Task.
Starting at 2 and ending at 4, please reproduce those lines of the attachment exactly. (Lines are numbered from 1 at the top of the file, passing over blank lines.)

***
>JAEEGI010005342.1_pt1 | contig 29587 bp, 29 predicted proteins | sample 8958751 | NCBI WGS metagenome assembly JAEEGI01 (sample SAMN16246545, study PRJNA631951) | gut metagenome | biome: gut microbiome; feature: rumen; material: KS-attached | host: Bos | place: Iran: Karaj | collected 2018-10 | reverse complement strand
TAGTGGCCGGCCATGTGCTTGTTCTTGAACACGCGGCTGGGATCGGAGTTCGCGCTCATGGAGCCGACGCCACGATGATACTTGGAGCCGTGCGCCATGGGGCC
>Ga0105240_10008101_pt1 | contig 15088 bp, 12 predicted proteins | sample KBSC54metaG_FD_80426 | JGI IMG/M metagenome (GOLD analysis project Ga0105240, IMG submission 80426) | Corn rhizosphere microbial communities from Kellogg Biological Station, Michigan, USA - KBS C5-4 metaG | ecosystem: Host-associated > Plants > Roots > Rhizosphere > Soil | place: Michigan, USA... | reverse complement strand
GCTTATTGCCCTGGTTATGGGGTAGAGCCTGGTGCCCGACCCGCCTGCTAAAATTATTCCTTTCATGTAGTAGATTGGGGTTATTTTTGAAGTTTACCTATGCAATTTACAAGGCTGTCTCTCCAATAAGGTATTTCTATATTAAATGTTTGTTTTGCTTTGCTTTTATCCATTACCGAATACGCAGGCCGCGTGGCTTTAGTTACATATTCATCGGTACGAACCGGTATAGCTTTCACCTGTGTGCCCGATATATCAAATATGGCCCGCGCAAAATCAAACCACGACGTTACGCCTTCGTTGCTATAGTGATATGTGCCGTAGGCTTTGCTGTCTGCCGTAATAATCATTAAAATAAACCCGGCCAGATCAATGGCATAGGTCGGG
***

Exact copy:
TAGTGGCCGGCCATGTGCTTGTTCTTGAACACGCGGCTGGGATCGGAGTTCGCGCTCATGGAGCCGACGCCACGATGATACTTGGAGCCGTGCGCCATGGGGCC
>Ga0105240_10008101_pt1 | contig 15088 bp, 12 predicted proteins | sample KBSC54metaG_FD_80426 | JGI IMG/M metagenome (GOLD analysis project Ga0105240, IMG submission 80426) | Corn rhizosphere microbial communities from Kellogg Biological Station, Michigan, USA - KBS C5-4 metaG | ecosystem: Host-associated > Plants > Roots > Rhizosphere > Soil | place: Michigan, USA... | reverse complement strand
GCTTATTGCCCTGGTTATGGGGTAGAGCCTGGTGCCCGACCCGCCTGCTAAAATTATTCCTTTCATGTAGTAGATTGGGGTTATTTTTGAAGTTTACCTATGCAATTTACAAGGCTGTCTCTCCAATAAGGTATTTCTATATTAAATGTTTGTTTTGCTTTGCTTTTATCCATTACCGAATACGCAGGCCGCGTGGCTTTAGTTACATATTCATCGGTACGAACCGGTATAGCTTTCACCTGTGTGCCCGATATATCAAATATGGCCCGCGCAAAATCAAACCACGACGTTACGCCTTCGTTGCTATAGTGATATGTGCCGTAGGCTTTGCTGTCTGCCGTAATAATCATTAAAATAAACCCGGCCAGATCAATGGCATAGGTCGGG